July 12, 2024

Housing Market – Lumber Price Crash

This is a great informative video just published today. For my new readers, I’d like to note, that I pointed this out as one of my major red flags for calling a top in the U.S. housing market back on June 17, 2001 ( https://brokerforyou.com/brokerforyou/real-estate-market-bust/ ).  As this current video points out, it’s the same factors that caused the huge spike in lumber prices and now the crash of lumber prices, that have affected our housing prices. Also, as I pointed out, housing prices move very slowly, they not like the lumber futures market or the stock market, where you can have major moves in a couple of hours or a day or two, housing price trends always takes a couple of months to reflect the real trend or change in direction.

Ever since I called the top of the real estate market last month I see absolutely no factors that would cause me to change my opinion. Actually, I put off my search for a retirement home up in Prescott Arizona, because I am convinced that a year from now prices will be substantially lower than where they are today!

Housing Market – Lumber Price Crash

San Diego Home Mortgage Rates  -  Housing Market - Lumber Price Crash

Home buyers and real estate investors have had their eye on lumber prices over the last several months. Many were proclaiming in May 2021, when Lumber Futures reached a record high, that high lumber costs were the sign of sustained inflation. And that the combination of high lumber prices and inflation meant that buying a home or real estate was still a good investment.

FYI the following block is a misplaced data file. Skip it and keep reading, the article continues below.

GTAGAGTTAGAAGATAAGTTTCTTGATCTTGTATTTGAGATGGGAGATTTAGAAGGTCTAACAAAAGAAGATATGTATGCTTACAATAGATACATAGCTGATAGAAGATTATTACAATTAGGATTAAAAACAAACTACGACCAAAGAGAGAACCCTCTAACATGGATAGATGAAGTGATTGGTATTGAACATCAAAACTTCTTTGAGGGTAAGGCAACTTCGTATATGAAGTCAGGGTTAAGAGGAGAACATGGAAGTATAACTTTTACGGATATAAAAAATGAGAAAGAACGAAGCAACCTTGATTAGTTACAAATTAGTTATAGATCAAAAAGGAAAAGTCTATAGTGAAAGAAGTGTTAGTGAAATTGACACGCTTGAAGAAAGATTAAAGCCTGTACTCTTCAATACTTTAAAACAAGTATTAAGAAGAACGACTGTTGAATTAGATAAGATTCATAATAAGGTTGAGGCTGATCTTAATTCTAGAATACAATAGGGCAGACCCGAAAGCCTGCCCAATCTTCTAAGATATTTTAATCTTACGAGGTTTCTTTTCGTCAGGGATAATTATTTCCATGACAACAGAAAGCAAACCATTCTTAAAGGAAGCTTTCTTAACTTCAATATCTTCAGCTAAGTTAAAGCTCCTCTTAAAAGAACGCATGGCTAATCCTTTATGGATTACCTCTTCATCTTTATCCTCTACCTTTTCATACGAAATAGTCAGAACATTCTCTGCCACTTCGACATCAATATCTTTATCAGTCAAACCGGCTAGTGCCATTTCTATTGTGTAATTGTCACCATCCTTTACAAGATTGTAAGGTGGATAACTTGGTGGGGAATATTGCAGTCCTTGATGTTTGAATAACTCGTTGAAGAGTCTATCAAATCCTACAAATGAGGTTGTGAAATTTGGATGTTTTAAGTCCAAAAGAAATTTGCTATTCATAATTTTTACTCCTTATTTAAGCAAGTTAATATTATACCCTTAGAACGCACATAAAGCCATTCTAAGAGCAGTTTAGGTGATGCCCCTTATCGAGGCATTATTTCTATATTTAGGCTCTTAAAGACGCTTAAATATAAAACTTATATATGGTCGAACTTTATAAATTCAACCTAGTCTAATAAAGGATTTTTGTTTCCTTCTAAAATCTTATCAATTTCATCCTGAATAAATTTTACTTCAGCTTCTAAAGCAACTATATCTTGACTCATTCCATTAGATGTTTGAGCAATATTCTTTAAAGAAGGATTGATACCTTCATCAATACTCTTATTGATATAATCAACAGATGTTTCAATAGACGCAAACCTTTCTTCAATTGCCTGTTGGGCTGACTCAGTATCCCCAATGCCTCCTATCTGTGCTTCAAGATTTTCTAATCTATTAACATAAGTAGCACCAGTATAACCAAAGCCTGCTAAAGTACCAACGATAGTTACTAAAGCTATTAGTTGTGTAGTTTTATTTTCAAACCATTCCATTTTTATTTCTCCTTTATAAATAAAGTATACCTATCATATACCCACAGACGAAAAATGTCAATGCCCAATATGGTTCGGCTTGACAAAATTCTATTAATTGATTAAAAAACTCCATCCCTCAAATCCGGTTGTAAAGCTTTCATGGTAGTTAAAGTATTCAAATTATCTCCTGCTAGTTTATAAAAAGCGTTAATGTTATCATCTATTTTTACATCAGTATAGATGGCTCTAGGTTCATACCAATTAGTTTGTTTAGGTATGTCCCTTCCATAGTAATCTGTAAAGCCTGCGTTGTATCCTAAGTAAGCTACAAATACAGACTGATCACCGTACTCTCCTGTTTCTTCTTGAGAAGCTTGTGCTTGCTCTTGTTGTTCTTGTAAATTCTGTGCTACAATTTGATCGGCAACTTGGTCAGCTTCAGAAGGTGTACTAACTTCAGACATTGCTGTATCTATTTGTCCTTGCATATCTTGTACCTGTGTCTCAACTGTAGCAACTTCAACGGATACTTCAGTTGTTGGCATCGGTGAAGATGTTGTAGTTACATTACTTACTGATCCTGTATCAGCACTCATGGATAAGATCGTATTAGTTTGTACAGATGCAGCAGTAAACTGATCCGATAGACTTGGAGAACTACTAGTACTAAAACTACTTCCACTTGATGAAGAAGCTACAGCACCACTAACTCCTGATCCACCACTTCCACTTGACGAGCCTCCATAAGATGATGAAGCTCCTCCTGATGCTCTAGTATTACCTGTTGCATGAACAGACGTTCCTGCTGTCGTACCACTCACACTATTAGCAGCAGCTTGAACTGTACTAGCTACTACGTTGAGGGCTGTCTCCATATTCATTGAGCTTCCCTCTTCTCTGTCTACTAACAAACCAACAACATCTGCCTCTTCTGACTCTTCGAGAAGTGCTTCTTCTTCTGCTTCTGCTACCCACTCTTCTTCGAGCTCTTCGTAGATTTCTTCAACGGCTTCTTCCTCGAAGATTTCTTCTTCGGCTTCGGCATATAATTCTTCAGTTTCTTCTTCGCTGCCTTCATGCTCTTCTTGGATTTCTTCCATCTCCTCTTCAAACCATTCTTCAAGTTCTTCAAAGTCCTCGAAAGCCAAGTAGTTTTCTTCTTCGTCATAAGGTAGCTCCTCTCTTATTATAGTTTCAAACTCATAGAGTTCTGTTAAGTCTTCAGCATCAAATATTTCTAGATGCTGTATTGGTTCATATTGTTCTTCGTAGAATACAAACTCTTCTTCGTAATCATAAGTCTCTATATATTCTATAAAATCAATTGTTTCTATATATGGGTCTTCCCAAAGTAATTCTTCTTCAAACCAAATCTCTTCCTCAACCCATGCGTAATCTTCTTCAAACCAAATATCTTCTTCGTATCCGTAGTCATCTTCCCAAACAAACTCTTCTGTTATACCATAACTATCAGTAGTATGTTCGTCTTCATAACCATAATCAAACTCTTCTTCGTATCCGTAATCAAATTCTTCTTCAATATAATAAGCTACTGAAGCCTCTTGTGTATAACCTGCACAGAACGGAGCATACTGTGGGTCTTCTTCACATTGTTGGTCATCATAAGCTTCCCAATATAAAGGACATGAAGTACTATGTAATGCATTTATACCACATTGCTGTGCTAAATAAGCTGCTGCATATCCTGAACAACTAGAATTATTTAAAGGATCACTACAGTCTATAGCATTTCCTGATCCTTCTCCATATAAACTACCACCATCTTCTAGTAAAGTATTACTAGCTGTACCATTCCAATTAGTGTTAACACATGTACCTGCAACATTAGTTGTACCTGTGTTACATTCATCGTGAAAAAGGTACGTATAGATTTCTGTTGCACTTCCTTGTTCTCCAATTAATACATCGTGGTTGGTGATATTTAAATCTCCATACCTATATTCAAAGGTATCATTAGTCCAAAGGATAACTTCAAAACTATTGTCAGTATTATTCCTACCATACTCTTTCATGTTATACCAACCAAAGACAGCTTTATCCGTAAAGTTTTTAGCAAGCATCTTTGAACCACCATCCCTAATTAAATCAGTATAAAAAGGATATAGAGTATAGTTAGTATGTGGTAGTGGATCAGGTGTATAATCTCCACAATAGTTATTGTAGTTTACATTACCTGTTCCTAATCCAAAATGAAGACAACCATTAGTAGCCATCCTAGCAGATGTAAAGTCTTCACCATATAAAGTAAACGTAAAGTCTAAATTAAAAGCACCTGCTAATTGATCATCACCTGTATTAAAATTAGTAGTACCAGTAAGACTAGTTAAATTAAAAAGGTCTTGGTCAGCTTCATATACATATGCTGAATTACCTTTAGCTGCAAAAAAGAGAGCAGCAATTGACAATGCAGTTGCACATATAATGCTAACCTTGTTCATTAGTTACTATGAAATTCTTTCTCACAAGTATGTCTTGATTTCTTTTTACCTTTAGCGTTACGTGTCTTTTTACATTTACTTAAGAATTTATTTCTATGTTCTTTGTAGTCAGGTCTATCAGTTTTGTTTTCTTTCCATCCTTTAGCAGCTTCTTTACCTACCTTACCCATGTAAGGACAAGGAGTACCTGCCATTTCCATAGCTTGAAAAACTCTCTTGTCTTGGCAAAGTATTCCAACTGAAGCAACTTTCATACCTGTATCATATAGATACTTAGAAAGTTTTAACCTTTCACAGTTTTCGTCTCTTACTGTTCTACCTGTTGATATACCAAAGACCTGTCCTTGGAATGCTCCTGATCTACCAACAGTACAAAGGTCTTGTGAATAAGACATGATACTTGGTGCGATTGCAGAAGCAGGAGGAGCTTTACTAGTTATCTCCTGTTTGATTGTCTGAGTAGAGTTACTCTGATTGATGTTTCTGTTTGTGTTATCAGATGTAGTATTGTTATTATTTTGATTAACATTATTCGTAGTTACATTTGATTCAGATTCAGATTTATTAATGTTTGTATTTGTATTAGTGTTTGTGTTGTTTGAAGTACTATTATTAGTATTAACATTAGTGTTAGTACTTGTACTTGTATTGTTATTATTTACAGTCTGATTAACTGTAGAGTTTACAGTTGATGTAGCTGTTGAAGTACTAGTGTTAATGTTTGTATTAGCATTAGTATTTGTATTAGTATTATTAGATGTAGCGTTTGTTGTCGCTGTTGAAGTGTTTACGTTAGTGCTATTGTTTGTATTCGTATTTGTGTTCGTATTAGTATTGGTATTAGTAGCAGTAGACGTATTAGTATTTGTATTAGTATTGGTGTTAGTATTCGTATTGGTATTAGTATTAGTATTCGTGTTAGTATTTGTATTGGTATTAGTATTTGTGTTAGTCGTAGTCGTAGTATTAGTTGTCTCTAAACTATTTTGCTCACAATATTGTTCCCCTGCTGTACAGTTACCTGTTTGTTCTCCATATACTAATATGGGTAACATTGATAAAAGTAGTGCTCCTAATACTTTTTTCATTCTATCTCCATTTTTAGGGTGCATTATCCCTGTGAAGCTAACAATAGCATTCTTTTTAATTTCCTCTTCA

But lumber’s epic collapse over the last two months is calling all of the assumptions on home prices and inflation into question. Essentially, the reason lumber became so expensive was because there was a shortage in the amount of lumber supply. This was the unique result of lumber mills being shutdown when the pandemic began.

As those mills ramped up production, and as demand for lumber declines due to a decrease in DIY projects, home renovations, and additions, lumber prices collapsed.

Is a similar situation occurring in the US Housing Market? There has been a 20% decline in home listings in America according to Realtor.com over the last 15 months. This decline in listings – a combination of seller cautiousness, foreclosure moratoriums, and paused development projects, is causing a shortage in homes for sale.

But that shortage is being relieved, with a large increase in re-sale listings and home builders starting a 15-year record amount of new projects. At the same time home buyers are dropping out of the market left and right, with home buyer confidence at all-time low.

The result? Home prices could decline in a similar fashion to lumber, as the shortages turn into surpluses and prices collapse.


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